RYUKOKU UNIVERSITY (KYOTO, JAPAN)

22-24th January 2021


Japanese Pilgrimages: Experiences and motivations behind cultural and spiritual peregrinations from and to East Asia


ANNOUNCEMENT REGARDING THE POSTPONEMENT OF THE WORKSHOP DUE TO THE CORONAVIRUS CRISIS

Considering the evolution of the Coronavirus crisis and the cautionary measures being taken by governments and universities, our workshop has been postponed and will take place from the 22nd to the 24th of January 2021.

It is difficult to plan normally the workshop without knowing the evolution of the Coronavirus crisis in the next months. We both wish to make this workshop as humanly as possible, but also avoid any risk of having to cancel it again at the last minute – and thus having participants obligated to cancel plane tickets and accomodations. This is why we have decided to make this workshop semi-Virtual:

  • Researchers living already in Japan (Japanese and foreigners) will be invited to attend (physically) at Ryukoku University, as they probably won’t be restricted to move around the country at that time. In the case that the Coronavirus crisis evolves negatively in January, to the point of having to quarantine, researchers living already in Japan will be invited to use the Zoom Conference system of Ryukoku University.
  • Researchers living abroad will be invited to use the Zoom Conference system of Ryukoku University. If you still wish to come physically, be prepared to maybe have to cancel your trip depending on the Coronavirus crisis and cautionary measures taken by governments and universities – such as a fourteen days quarantine. Considering the current situation, we sadly but strongly advised you against coming physically.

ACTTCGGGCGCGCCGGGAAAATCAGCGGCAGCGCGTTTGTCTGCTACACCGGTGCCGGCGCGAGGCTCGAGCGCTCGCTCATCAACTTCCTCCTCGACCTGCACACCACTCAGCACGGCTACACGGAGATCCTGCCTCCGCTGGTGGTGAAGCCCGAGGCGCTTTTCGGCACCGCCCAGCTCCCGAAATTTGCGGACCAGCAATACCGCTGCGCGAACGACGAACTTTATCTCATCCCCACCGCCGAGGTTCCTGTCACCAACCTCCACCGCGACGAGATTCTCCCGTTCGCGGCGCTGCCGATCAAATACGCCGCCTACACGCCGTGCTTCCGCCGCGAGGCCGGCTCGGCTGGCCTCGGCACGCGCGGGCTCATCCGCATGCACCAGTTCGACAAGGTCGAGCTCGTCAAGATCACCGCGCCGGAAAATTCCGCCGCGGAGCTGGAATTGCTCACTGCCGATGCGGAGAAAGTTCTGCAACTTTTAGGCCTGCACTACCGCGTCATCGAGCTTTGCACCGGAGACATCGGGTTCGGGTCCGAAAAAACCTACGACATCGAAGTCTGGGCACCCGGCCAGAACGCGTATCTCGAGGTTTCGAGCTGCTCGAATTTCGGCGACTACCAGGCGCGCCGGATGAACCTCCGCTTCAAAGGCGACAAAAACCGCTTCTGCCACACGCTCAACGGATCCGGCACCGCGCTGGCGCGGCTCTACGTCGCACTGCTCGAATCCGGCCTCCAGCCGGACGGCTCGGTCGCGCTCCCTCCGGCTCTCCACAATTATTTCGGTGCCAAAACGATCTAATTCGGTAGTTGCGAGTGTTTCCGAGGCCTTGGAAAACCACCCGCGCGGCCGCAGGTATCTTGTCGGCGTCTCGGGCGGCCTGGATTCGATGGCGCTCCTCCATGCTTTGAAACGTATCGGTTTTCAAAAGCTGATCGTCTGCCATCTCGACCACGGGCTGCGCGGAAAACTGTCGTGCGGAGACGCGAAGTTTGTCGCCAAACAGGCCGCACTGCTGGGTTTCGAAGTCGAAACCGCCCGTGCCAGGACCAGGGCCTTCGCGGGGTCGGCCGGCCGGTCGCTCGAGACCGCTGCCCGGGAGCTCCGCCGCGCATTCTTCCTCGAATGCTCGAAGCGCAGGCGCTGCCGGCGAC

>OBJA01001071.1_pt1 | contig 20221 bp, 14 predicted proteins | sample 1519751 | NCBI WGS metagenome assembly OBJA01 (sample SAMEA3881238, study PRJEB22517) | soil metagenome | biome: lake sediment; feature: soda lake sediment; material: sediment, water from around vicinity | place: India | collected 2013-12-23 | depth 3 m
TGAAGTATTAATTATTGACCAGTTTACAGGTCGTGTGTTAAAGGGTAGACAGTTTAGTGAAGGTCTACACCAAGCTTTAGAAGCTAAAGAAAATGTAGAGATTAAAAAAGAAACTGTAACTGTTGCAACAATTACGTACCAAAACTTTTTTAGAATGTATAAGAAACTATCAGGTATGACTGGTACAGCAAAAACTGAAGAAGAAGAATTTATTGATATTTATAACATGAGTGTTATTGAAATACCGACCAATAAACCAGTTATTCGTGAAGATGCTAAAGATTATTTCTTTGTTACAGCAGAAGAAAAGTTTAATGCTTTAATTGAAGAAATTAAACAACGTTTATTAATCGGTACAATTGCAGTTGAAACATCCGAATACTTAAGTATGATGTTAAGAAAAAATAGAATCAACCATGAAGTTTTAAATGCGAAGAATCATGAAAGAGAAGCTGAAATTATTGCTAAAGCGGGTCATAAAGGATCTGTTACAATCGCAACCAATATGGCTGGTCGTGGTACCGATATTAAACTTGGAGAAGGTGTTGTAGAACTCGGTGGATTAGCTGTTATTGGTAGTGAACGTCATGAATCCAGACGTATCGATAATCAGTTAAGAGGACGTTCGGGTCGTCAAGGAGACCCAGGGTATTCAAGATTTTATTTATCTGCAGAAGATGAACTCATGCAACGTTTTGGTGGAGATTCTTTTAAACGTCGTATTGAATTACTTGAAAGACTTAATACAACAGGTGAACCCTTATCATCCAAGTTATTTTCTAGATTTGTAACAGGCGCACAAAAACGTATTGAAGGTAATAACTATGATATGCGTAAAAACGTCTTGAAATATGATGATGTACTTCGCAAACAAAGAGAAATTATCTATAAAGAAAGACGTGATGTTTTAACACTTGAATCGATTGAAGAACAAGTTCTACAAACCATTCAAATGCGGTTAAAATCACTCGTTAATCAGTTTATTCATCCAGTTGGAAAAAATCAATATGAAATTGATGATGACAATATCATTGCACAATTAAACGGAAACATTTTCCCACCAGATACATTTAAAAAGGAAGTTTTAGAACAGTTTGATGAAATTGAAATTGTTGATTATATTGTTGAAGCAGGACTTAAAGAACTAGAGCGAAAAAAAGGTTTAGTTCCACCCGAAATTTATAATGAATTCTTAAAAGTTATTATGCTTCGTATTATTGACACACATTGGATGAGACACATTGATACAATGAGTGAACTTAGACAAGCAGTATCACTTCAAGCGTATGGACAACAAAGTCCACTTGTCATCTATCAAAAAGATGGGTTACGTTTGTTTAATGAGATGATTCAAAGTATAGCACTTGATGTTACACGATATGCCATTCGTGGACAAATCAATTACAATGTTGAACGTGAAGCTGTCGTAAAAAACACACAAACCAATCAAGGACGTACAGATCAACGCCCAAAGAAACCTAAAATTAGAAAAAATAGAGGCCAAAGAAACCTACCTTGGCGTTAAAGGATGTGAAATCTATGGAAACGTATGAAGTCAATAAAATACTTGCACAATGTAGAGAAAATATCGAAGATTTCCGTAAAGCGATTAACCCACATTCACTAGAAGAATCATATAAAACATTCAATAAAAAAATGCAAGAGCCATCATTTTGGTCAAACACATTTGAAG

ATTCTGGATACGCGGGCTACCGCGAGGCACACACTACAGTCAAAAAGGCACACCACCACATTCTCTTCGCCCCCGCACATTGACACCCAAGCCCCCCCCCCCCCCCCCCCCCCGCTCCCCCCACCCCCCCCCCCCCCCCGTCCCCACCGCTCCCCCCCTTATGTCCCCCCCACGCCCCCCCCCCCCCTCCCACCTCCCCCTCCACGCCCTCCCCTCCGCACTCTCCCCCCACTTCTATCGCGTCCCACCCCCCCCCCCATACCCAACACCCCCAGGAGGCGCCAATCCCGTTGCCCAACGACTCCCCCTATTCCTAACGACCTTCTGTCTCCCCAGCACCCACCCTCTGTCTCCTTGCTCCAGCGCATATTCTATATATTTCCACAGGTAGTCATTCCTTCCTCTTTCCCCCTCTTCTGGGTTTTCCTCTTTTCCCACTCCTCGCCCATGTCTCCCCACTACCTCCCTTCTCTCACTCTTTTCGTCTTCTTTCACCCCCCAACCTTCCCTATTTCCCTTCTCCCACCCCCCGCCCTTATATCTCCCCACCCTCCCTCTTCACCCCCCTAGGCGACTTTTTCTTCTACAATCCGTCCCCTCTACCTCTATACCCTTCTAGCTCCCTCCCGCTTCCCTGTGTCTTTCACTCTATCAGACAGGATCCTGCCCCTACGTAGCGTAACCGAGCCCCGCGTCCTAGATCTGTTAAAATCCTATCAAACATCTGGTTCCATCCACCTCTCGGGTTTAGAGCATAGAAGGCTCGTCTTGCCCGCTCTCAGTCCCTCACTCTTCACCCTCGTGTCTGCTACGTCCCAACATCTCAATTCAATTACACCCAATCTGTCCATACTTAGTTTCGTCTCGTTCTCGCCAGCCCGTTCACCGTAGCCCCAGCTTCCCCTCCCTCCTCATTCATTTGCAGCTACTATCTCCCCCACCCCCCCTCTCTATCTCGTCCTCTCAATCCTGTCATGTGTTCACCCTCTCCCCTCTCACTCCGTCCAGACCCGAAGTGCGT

You will find below all the information related to the workshop and its organisation. If you have any inqueries regarding the organisation, please, feel free to contact us.

THE CALL FOR PAPERS HAS ENDED. THE PROGRAM WILL SOON BE UPDATED.


ORIGINAL CALL FOR PAPERS

Pilgrimages are a phenomenon as old as humanity with relevant consequences in the social, economic and cultural lives of countries and regions. On an individual level, there are many motivations behind the pilgrim experience where identity aspects such as religious affiliation, spiritual beliefs, tradition or mere curiosity play an important role. In recent years, the cultural industries and tourism industries have also developed sophisticated strategies in order to reach new audiences and gain market share. Content producers have obtained the sponsorship of national agencies in order to develop their products as a way of reinforcing National Branding. National agencies focused on tourism and development have found that representations of cultural heritage through fictional media positively impacts tourism through these Media Pilgrimages (also referred to as Content Tourism or Media Tourism), and media representations become a relevant tool for regional development.

The aim of the symposium was born from two ideas which correspond with relevant pillars of modern East Asian economies but also to many post-industrial societies. The first is the common cultural background of East Asian countries like Japan, Korea or China. These commonalities have made possible the rise of economic and cultural transnational flows which include as a main vortex pilgrimage destinations. The second, corresponding to a more contemporary shared meaning, is the consequence of the relevance of creative and cultural industries and their influence on the collective global imagination.

With this purpose, graduate students, scholars, independent researchers, and industry practitioners are invited to submit papers and presentations for this workshop. Contributions on the following topics or related areas will be specially considered: